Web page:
Seeing the Invisible: God’s Eternal Power and Divine Nature

“For since the creation of the world, God’s invisible qualities–his eternal power and divine nature–have been clearly seen, being understood from what has been made . . .”

Romans 1:20

Ever wonder what that means? If they’re invisible qualities, how can they be seen, much less clearly seen?

I once challenged the students in my Bible class to think about that. Their homework? Spend at least 15 minutes in nature, then write about what they’d learned about God’s invisible qualities. It turns out it was quite a challenge for them.

I challenge you to make the attempt, though you may want to make it more than 15 minutes. (Try it. I think you’ll like it.)

Then again, you could just look out your window. We had a mini-ice storm last night. (No, not in October. I actually wrote most of this last winter.) The storm wasn’t too bad for us here in town, but it was enough to keep most folks inside. For some, that was frustrating. They’d had plans. They needed to use their Saturday for shopping. Or they’d wanted to enjoy their day off by having lunch with friends.

I had to cancel a meeting, but I actually enjoyed the forced quiet time. I sat at my desk and looked over my study notes from Romans 1. Of course, when I got to verse 20 and read about seeing God through what has been made, I couldn’t help but look out at the tree branches covered in ice, each branch graced with tiny icicles. Snow had begun to fall, adding to the winter scene. It was beautiful.

But what could it show me about God’s eternal power and divine nature?

Here are some things the Holy Spirit brought to my mind:

It took power to create this scene. This was not just some oval of man-made ice, like those at the local skating rink. This sheet of ice covered everything. That took power.

Eternal power. The power needed to create the ice storm is the same power that will soon melt the ice. It’s the same power that will force winter to make way for spring. It’s not going to be Narnia forever, folks. (Probably a good reminder as we move into colder weather.) This is the same power that faithfully brings us both night and day. Today. Tomorrow. Next year.

All that power is clearly seen from what has been made. If we choose to stop, look, and clearly see.

Such power should show us that there is something, someone more powerful than humans. And there’s too much order, too much faithfulness for it to all be random. A being greater than humans is required: something, someone divine.

“his eternal power and divine nature have been clearly seen,

being understood from what has been made”

It boggles the mind. God chose to make himself known to us. And one way he has chosen to do that is through his creation.

How do we respond to such a revelation? If we follow Paul’s argument in Romans 1, knowing God should lead us to glorifying God and to thanking him (Rom. 1:21).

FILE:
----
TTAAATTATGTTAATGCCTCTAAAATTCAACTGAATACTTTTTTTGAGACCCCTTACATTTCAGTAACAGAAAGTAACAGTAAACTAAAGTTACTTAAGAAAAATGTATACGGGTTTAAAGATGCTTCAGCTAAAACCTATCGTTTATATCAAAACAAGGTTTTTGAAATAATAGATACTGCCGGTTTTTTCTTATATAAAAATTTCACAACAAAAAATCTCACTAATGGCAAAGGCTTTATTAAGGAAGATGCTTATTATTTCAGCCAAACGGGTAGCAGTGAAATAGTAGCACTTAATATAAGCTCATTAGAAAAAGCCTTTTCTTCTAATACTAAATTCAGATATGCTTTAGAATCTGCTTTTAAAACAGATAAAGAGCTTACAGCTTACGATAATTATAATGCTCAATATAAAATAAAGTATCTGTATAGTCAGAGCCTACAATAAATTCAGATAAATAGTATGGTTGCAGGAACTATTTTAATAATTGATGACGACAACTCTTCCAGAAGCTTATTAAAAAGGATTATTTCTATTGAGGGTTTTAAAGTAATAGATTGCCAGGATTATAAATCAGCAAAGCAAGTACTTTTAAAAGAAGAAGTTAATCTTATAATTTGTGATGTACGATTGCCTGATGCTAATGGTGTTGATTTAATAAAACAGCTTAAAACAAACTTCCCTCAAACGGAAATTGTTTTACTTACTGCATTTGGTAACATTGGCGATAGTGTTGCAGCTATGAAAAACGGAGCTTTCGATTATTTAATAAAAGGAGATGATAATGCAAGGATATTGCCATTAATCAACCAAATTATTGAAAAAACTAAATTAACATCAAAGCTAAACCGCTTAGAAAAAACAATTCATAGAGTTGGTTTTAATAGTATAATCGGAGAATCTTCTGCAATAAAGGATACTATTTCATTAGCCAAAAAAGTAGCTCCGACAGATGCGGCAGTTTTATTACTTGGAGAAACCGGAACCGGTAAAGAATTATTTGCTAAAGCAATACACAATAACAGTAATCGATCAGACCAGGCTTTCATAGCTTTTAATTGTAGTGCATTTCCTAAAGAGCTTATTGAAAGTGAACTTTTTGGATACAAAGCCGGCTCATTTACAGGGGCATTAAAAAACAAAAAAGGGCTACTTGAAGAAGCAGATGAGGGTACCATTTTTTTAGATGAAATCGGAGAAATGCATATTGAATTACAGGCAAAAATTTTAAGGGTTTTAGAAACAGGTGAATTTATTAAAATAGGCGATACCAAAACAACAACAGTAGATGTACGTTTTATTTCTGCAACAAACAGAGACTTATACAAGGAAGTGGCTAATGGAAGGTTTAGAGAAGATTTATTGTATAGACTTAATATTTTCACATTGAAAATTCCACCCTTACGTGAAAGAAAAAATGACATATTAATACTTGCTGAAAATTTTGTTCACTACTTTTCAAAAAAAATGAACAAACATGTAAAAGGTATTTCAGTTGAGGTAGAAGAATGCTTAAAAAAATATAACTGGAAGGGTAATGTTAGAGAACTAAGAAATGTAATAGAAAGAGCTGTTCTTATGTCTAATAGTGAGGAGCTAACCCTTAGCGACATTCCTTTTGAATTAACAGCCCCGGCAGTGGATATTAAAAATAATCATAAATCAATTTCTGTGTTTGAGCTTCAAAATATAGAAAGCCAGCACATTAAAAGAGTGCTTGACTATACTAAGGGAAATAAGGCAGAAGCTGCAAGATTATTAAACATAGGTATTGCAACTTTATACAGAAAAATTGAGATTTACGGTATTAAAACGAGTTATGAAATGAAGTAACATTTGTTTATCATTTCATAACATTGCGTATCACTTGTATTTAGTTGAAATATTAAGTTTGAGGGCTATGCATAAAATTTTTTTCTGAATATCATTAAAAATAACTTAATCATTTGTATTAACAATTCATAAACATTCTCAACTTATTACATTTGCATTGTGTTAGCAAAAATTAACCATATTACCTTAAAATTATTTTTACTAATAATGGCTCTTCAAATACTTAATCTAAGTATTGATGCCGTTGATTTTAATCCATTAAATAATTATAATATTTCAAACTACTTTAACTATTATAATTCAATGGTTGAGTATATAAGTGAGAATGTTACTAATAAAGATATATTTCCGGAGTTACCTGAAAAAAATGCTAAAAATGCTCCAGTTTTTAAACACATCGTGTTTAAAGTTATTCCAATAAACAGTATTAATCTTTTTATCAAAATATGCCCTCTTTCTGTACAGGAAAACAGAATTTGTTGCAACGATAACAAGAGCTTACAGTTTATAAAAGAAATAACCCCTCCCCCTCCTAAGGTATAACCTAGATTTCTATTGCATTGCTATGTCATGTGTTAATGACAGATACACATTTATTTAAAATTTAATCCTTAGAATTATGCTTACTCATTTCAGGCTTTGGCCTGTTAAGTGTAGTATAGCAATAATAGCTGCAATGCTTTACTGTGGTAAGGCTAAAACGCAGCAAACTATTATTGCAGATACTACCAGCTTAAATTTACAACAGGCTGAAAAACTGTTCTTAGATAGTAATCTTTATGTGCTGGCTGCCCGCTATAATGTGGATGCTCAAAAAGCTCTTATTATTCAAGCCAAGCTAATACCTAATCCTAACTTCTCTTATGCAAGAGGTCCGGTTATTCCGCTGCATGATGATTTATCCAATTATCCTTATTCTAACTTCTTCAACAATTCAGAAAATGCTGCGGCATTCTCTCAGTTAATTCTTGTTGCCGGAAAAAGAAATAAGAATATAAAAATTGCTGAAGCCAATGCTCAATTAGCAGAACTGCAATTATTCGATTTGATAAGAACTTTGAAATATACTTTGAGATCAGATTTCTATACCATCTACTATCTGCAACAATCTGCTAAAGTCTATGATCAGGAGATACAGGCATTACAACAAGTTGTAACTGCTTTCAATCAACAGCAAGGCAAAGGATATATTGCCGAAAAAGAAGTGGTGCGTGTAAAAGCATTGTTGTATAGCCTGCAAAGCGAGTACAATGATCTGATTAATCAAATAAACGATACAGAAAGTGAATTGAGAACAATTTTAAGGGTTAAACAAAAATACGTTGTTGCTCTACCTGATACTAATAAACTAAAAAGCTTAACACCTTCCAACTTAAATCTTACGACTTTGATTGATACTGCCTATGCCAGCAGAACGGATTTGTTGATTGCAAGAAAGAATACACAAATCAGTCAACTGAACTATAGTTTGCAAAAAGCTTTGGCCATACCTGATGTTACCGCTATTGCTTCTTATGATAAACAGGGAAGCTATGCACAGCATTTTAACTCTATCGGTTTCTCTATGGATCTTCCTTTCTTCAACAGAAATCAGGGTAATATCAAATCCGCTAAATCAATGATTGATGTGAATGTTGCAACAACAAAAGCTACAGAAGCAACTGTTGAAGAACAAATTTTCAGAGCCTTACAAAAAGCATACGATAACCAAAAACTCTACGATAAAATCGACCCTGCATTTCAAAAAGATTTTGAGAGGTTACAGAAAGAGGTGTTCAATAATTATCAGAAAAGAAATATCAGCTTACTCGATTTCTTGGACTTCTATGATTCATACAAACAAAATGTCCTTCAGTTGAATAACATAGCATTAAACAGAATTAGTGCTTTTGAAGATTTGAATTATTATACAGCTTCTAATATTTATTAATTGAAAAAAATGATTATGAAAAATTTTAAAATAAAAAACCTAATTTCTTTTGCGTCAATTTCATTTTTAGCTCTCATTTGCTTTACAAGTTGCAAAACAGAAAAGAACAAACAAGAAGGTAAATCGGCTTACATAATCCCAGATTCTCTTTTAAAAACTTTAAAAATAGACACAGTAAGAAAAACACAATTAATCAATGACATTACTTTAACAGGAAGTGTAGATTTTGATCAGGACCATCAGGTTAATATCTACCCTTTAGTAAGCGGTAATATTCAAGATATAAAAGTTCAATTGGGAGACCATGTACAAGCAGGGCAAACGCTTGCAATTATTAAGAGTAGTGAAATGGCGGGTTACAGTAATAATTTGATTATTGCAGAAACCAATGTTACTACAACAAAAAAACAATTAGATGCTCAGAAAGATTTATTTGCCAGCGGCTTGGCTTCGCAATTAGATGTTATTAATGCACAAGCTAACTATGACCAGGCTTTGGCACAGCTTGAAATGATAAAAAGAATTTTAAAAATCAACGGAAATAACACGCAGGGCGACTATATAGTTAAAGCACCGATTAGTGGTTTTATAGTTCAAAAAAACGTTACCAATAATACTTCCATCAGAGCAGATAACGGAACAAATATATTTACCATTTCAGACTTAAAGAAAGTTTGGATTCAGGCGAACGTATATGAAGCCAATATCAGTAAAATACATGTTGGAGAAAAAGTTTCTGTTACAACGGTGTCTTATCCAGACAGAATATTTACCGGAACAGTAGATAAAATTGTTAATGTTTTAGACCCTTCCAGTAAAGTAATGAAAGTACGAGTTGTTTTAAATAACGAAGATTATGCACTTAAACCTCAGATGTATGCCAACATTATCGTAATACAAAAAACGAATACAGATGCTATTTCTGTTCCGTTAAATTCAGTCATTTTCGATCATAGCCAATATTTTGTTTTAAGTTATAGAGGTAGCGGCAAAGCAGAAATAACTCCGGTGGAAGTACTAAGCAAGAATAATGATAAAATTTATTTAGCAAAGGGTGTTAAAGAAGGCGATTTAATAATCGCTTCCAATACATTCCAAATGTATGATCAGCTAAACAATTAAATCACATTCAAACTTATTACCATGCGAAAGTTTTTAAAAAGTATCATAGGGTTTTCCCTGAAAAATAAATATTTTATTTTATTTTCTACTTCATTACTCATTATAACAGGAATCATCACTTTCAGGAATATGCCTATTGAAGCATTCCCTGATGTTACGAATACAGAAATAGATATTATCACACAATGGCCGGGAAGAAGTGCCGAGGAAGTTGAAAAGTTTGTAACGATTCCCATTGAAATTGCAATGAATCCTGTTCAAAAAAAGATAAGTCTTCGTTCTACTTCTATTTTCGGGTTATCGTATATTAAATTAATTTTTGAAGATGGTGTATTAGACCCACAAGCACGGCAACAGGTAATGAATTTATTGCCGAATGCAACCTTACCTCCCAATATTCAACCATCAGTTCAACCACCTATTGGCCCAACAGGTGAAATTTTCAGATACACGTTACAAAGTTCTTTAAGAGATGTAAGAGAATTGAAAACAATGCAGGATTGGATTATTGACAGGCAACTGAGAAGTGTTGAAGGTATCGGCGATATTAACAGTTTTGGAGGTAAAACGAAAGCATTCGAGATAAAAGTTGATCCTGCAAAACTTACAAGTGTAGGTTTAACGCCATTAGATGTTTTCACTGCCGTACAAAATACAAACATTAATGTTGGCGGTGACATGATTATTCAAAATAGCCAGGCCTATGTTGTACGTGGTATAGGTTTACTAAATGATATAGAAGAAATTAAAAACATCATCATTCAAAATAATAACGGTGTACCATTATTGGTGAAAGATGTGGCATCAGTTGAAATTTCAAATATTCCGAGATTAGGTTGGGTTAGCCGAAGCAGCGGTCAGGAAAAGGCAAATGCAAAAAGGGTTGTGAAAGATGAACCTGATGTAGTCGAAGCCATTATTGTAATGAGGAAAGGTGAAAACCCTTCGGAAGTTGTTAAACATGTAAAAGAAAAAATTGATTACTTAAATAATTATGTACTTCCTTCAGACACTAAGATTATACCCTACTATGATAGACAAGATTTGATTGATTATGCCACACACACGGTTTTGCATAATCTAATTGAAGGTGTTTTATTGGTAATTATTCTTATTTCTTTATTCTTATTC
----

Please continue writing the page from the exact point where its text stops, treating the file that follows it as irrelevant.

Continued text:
Need some ideas on observing and glorifying God and his creation? Try one (or all) of these. Then share with us in the comments what you’ve seen.

Soul Refreshers for your week:

  • Find 15 minutes (or more) this week to observe God’s creation. Jot down the things you notice about God’s eternal power and divine nature. Share with us and others what you’ve seen. And remember to move from noticing God’s power and divine nature to glorifying and thanking God.
  • Read the story of creation in Genesis 1 and 2. Consider all that’s included and how these different elements of creation impact your life: lakes, rivers, rain, the sun, apple trees, pets, your spouse, your children, your friends . . .
  • Read about God’s amazing power in Job 38. It’s powerful—and humbling.
  • Listen to Chris Tomlin’s “Indescribable.” It echoes the truths God told Job and leads us to praise Him. Go ahead, sing along. https://www.youtube.com/watch?v=dLMVqNwypjA
  • Help others learn to see God in creation. Share what you’re learning and how you praise Him and thank Him. Here are some examples to start the ideas flowing:
    • My grandson recently showed me a scab that had started to form where he’d scraped his knee. “Isn’t it amazing,” I said, “that God made it so that when we get hurt new skin grows?”
    • I just saw an article on windmills. It made me think that even in a discussion on energy—wind energy, solar power, hydroelectric power—we can bring in how thankful we are that God created the wind, sun, and water that we now use for power.
    • Don’t be afraid to speak out, vocally or in writing, about your belief in God and how he has created this world. This week I challenged myself to put my own words into practice. I commented on an article about a parrot who invented a tool to replace his missing beak, remarking on how amazing God’s creation is. You may get some negative feedback as I did, but should that really keep us from speaking out about God’s greatness? And, if more of us attested to God’s greatness, maybe more people would become aware of it.

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